Tuesday, February 20, 2024

Separate administration could be the answer to resolve Manipur violence: Azo

NPF Legislature Party (NPFLP) leader Kuzholuzo (Azo) Nienu said creation of an autonomous regional council/Union Territory or separate administration under the Sixth Schedule of the Indian constitution could be the answer to resolve violence in Manipur.
In a statement, Azo asked whether the Central government was genuinely serious and concerned about Manipur, pointing out that had President’s rule been imposed within few days or weeks since the violence began, then the situation would not have turned for the worse.
He said the ineffective action and indifferent silence on the part of the Centre for nearly two months was not only shocking, but also emboldened the adversaries to undertake open ethnic cleansing and commit violence against the Christian minorities, which resulted in avoidable deaths of many and burning down of hundreds of churches.
Azo mentioned that the present state of affairs in Manipur had shown the miserable failure of the State to protect lives and properties. He asked whether if all this was allowed to happen as part of a gameplan to win the hearts of the majority and turn them in votes by November 2023.
Questioning whether the BJP government was trying to gain parliamentary seats by playing with human lives, he said if this was so, it was a costly affair that had torn the social fabric that had been holding Manipur united asunder.
He demanded that the BJP central leadership must show that their government was above party lines and that it was committed to uphold the sacred duty of the State to provide security of precious life and property. He said it must show urgency in bringing peace and fulfil its promises made in election rallies and through political talks with the tribals in Manipur and the North-eastern region by salvaging the situation.
The NPFLP leader speculated that the impromptu all-party meeting called by Union Home Minister Amit Shah could be another modus operandi to gain sympathy of the opposition and break the speculated alliance of opposition parties and gain advantage in the upcoming elections.
“How can disturbance erupt only when elections are just round the corner? We should be ashamed to gain power over peace. Being a politician from Nagaland. I would say that even Nagaland too is at the receiving end of politics,” he stated.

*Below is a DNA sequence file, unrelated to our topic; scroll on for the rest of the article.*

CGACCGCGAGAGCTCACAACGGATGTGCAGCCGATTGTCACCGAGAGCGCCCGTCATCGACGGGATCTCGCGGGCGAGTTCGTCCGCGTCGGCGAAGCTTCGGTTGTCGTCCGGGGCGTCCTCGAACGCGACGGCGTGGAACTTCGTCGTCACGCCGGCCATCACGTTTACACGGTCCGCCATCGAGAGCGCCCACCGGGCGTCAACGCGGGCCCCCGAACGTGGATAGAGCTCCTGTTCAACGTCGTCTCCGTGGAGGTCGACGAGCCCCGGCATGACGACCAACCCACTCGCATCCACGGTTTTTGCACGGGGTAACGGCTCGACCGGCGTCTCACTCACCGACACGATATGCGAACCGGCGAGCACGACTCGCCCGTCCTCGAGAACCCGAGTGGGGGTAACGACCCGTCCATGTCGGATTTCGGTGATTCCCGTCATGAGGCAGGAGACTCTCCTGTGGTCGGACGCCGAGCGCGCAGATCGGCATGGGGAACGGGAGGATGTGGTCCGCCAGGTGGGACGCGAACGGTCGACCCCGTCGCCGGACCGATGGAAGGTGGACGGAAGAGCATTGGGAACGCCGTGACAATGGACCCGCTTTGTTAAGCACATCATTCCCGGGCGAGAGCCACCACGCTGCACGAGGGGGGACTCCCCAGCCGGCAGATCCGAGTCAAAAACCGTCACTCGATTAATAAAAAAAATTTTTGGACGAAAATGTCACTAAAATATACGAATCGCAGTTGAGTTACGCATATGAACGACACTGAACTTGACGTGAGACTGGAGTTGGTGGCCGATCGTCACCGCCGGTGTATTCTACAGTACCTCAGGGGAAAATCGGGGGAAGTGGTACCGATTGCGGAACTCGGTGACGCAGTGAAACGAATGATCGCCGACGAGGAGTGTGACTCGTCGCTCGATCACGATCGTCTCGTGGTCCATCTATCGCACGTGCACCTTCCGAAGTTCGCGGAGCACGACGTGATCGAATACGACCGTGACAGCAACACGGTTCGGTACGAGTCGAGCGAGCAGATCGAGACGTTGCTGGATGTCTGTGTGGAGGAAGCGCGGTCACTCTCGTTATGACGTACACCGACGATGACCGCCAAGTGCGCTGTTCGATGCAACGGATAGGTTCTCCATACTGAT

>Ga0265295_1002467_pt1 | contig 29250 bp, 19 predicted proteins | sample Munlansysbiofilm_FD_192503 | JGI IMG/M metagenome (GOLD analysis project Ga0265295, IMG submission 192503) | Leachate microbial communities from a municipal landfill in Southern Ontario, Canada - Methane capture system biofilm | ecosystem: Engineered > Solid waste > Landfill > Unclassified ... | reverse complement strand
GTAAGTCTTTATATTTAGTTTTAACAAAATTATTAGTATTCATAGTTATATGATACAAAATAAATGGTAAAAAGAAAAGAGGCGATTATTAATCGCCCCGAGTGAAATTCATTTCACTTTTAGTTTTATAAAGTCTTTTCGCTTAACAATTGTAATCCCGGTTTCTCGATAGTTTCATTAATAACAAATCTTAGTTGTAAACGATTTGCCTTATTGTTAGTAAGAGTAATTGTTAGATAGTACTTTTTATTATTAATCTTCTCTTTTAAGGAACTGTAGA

Azo on ENPO issue
He feared that if Autonomous Council/Autonomous Regional Council was given to ENPO, Nagas would be more divided politically/demographically. He said the only consolation was the thought that greater autonomy for ENPO could result in better living condition and help them come on a par with rest of the world. But while congratulating them, he said it could also have an adverse effect sooner or later.
He said the bitter truth was also that the members of the 14 Nagaland Legislative Assembly (NLA) were going to leave behind a legacy of disintegration of Nagaland. He mentioned that this brought up another point– if the Centre was prepared to talk about Autonomous Council/Regional Council for the ENPO, why not the Kukis or Nagas of Manipur? He asked why the Centre could not apply the same yardstick to other States in the country. He also wondered if this was a tactic to end the Naga peace talks or a way to shy from the promises that never saw the light of the day.
Whatever be the outcome of the Manipur situation, Azo stressed that the neighbourhood relations among the Meiteis, Kukis and Nagas could not be changed.
“If we can peacefully coexist in the past for so many years in history, sharing brotherhood relations, what is the hurdle in maintaining the same cordial relations in the years to come? Animosity and hatred among us is detrimental for progress in our part of this civilised world, separately and collectively. We should take the onus of failures and not pass a baton to the generations to come,” he stressed.
He said they deserved to live in peace and harmony, and with equality and respect, insisting that the political and social unrest must come to an end. Therefore, according to him, the way forward was to find an amicable solution from within, “from among us, instead of waiting for outside powers to manipulate us” at their whims and fancies.
He said, “If we have to part ways, so be it. Parting is a sign of maturity and independence. But let us do so in the spirit of brotherhood, as our ancestors have always done, with good wishes for each other.”
He mentioned, “Our aspirations for a day where we all coexist in the spirit of brotherhood under the common administrative roof will continue till it is achieved.”


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